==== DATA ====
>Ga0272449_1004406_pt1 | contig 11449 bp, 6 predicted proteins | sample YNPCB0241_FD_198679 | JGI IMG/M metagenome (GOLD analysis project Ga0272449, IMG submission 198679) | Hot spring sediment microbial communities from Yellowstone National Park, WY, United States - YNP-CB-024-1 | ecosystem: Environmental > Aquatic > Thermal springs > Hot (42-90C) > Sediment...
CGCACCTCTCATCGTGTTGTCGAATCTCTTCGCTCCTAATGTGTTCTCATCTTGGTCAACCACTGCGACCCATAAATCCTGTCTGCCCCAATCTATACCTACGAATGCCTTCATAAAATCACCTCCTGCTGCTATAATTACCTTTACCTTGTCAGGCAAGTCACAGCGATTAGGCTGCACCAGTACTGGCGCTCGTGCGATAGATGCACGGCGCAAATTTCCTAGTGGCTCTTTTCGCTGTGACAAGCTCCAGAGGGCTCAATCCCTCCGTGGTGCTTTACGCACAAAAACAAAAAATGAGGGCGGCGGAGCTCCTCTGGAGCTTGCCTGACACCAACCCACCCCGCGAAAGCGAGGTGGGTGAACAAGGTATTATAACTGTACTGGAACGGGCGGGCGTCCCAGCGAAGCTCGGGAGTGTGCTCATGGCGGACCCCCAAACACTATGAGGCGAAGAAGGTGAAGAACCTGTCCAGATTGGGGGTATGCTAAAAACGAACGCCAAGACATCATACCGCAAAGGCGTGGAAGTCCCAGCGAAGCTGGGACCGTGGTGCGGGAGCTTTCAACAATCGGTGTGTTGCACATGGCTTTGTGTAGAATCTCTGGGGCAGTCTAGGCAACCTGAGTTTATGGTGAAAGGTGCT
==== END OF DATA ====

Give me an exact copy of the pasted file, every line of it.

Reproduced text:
>Ga0272449_1004406_pt1 | contig 11449 bp, 6 predicted proteins | sample YNPCB0241_FD_198679 | JGI IMG/M metagenome (GOLD analysis project Ga0272449, IMG submission 198679) | Hot spring sediment microbial communities from Yellowstone National Park, WY, United States - YNP-CB-024-1 | ecosystem: Environmental > Aquatic > Thermal springs > Hot (42-90C) > Sediment...
CGCACCTCTCATCGTGTTGTCGAATCTCTTCGCTCCTAATGTGTTCTCATCTTGGTCAACCACTGCGACCCATAAATCCTGTCTGCCCCAATCTATACCTACGAATGCCTTCATAAAATCACCTCCTGCTGCTATAATTACCTTTACCTTGTCAGGCAAGTCACAGCGATTAGGCTGCACCAGTACTGGCGCTCGTGCGATAGATGCACGGCGCAAATTTCCTAGTGGCTCTTTTCGCTGTGACAAGCTCCAGAGGGCTCAATCCCTCCGTGGTGCTTTACGCACAAAAACAAAAAATGAGGGCGGCGGAGCTCCTCTGGAGCTTGCCTGACACCAACCCACCCCGCGAAAGCGAGGTGGGTGAACAAGGTATTATAACTGTACTGGAACGGGCGGGCGTCCCAGCGAAGCTCGGGAGTGTGCTCATGGCGGACCCCCAAACACTATGAGGCGAAGAAGGTGAAGAACCTGTCCAGATTGGGGGTATGCTAAAAACGAACGCCAAGACATCATACCGCAAAGGCGTGGAAGTCCCAGCGAAGCTGGGACCGTGGTGCGGGAGCTTTCAACAATCGGTGTGTTGCACATGGCTTTGTGTAGAATCTCTGGGGCAGTCTAGGCAACCTGAGTTTATGGTGAAAGGTGCT